LONDON FILM FESTIVAL: LITTLE CRUSADER (aka Krizácek) screened at Empire Haymarket (09 OCT).
LITTLE CRUSADER (aka Krizácek) screened at London Film Festival (09 OCT).

Carrying on from Number 2, we have been totally overjoyed and overwhelmed by the more than 56 film festivals we have listed during the year (see our prototype A-Z list HERE for an overview). We’ve enjoyed events at BFI Flare, Sci-Fi London, Origins Festival of First Nations, London Korean Film Festival, and Fringe!, but prioritised our attention in October on the London Film Festival (feeling somewhat duty-bound as relatively new arrivals in the city).

We’ve added new discoveries to our listings each and every screen week, and have looked longingly at programmes from as varied a range of perspectives as Doc’n Roll, East End, Raindance, London International Animation, Open City, Russian Film Week, Shubbak, UK Jewish International Film Festival amongst many others. We plan to try harder to give good coverage of festivals in 2018, scheduling more dedicated GUIDES and QUESTS for London’s eclectic feast of a festival programme.


BESOURO screened at BFI (15 JUL).

London’s screen programmers continued to weave spellbinding strands and seasons across the year, giving us many concrete pathways to follow through the darkness. We particularly loved MARTIN SCORSESE CURATES as part of BFI’s compressive season of his films, and STEPHEN KING PICKS for similar reasons. At the same venue, seasons including INDIA ON FILM, FOR AN IMPOSSIBLE CINEMA: CUBAN DOCUMENTARIES, TEARS & LAUGHTER: WOMEN IN JAPANESE MELODRAMA, GLORIA GRAHAME: GOOD AT BEING BAD and regular strands like AFRICAN ODYSSEYS, CULT, and EXPERIMENTA have scorched our eyeballs with some amazing moving pictures. At Barbican, CINEMA MATTERS, BEING RUBY RICH, THE GRIME & THE GLAMOUR and SCI-FI SUNDAYS (part of INTO THE UNKNOWN) have given us more content for our listings, as have excellent shorter seasons chosen by their exhibiting artists (THREE LOOKS WITH TRAJAL HARRELL and JOHN AKOMFRAH PRESENTS…).

Smaller venues have delivered the goods with #DIRECTEDBYWOMEN at Genesis Cinema and too many to mention at Deptford Cinema, whilst more mainstream venues have featured with CULTURE SHOCK and DISCOVER TUESDAYS at the Picturehouse chain and regular late night marvels at Everyman Screen On The Green. Special mention should go to Close-Up for routinely offering exceptional seasons both familiar and, to us, horizon-expandingly new.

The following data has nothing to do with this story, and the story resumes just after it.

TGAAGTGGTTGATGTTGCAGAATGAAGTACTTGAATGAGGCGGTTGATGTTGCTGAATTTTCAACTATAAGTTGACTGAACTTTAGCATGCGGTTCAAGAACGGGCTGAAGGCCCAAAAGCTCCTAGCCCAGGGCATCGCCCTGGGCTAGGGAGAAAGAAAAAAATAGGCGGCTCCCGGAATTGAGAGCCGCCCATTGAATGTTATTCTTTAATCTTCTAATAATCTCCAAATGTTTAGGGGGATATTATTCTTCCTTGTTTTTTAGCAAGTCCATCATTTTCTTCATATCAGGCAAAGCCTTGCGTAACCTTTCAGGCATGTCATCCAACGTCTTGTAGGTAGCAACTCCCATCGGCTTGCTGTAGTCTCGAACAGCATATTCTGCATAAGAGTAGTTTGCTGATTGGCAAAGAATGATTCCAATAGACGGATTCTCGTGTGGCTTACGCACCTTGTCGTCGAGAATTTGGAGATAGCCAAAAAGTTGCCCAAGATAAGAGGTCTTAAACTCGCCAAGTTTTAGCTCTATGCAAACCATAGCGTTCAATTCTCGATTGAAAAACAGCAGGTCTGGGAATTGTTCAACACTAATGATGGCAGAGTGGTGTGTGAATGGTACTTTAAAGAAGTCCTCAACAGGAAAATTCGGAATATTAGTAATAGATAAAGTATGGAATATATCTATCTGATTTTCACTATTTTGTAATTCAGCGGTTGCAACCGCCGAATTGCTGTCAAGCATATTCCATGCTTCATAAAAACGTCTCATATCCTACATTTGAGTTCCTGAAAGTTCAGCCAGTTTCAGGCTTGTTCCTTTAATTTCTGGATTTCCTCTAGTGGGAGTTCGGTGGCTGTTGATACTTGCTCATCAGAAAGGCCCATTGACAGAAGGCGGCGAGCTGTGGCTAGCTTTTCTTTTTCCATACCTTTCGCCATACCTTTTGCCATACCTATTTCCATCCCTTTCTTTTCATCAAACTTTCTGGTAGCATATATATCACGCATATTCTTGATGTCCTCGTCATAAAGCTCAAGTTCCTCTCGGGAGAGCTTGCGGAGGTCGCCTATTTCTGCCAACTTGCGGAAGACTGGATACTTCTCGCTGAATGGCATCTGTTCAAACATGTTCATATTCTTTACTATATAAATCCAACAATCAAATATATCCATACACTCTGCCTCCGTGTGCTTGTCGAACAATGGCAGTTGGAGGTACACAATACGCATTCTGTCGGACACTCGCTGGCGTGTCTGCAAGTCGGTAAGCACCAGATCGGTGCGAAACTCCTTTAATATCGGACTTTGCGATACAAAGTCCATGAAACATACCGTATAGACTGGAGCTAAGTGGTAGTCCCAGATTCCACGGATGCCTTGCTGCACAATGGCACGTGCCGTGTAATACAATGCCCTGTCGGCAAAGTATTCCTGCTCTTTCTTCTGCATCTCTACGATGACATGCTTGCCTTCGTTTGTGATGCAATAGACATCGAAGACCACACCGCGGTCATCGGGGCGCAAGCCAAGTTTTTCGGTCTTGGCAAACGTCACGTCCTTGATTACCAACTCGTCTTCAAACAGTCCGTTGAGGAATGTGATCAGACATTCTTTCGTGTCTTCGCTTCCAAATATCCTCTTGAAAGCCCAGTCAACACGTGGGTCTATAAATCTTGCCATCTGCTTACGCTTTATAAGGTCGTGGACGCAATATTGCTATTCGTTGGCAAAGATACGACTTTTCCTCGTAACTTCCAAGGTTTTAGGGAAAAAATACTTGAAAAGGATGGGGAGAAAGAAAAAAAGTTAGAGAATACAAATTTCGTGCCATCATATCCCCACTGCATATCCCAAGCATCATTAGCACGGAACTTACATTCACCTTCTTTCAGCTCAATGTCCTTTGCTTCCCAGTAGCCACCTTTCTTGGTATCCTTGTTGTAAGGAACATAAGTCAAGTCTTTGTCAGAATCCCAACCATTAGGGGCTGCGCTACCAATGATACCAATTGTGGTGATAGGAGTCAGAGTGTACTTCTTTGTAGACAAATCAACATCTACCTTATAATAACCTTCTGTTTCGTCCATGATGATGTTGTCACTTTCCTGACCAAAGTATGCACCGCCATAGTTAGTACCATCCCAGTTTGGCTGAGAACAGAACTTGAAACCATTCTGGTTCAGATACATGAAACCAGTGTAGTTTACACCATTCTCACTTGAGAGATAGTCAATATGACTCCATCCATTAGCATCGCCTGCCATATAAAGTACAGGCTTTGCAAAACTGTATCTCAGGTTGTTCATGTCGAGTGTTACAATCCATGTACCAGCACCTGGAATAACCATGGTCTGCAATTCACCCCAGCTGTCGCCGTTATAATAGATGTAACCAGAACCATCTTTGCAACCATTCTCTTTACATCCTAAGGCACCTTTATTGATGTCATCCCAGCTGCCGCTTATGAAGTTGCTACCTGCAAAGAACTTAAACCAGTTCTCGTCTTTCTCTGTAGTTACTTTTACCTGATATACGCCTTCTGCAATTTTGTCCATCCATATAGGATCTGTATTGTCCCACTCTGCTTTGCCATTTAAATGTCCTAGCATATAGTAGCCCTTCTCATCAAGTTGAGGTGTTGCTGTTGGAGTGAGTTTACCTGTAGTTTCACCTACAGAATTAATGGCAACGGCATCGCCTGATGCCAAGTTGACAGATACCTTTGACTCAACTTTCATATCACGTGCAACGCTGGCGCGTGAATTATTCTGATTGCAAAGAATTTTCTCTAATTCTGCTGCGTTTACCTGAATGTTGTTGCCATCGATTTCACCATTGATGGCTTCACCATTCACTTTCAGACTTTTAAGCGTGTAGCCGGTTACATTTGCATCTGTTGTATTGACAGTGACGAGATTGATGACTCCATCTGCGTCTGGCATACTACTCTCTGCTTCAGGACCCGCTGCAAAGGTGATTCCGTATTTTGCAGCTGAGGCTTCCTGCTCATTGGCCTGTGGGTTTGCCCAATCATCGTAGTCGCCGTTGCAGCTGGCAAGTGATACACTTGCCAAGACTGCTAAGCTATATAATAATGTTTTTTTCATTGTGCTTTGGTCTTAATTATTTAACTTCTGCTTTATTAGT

Our natural tendency is to look down-list, picking out the one-offs, over-looked and underappreciated events rather than the headline acts. This approach has served us in good stead and we will continue to hunt for the oyster underneath the chicken carcass in 2018 (alternative vegan metaphors available).


LONDON FILM FESTIVAL: SPOOR screened at Ciné Lumière (07 OCT).
SPOOR screened at Ciné Lumière (07 OCT).

One of our rules of the hunt (#9 if you will) is to find voices and stories that are different to our own, believing that bursting our cinematic bubble requires affirmative action on our part. This has allowed us to focus on, amongst others, a key theme for 2017; the voices of women in the global film industry. Denoting appropriate screen quests F-Rated, we have seen some real treasures this year.

We appreciate BFI dedicating a down-list Discovery Pass to female filmmakers at this year’s London Film Festival (allowing us to see Agnieszka Holland’s SPOOR, Anne Fontaine’s REINVENTING MARVIN and Bornila Chatterjee’s THE HUNGRY for a bargain price) and Genesis Cinema’s yearlong commitment to screening 52 films #DIRECTEDBYWOMEN which culminated in an inspiring CLASS OF 2017 weekender (and a rare chance to adopt a superhero movie as our Featured Attraction of the week).

Through deliberate selection of the films we wanted to see (there are far too few women directing in horror and other genres), we ended up falling in love with GOOD MANNERS. Both a fairytale with a sharp bite and an exposé of class and racial inequalities in Brazil with real teeth, GOOD MANNERS has one of those endings that had us grinning like idiots. Or maybe we were just following our nose for a content warning…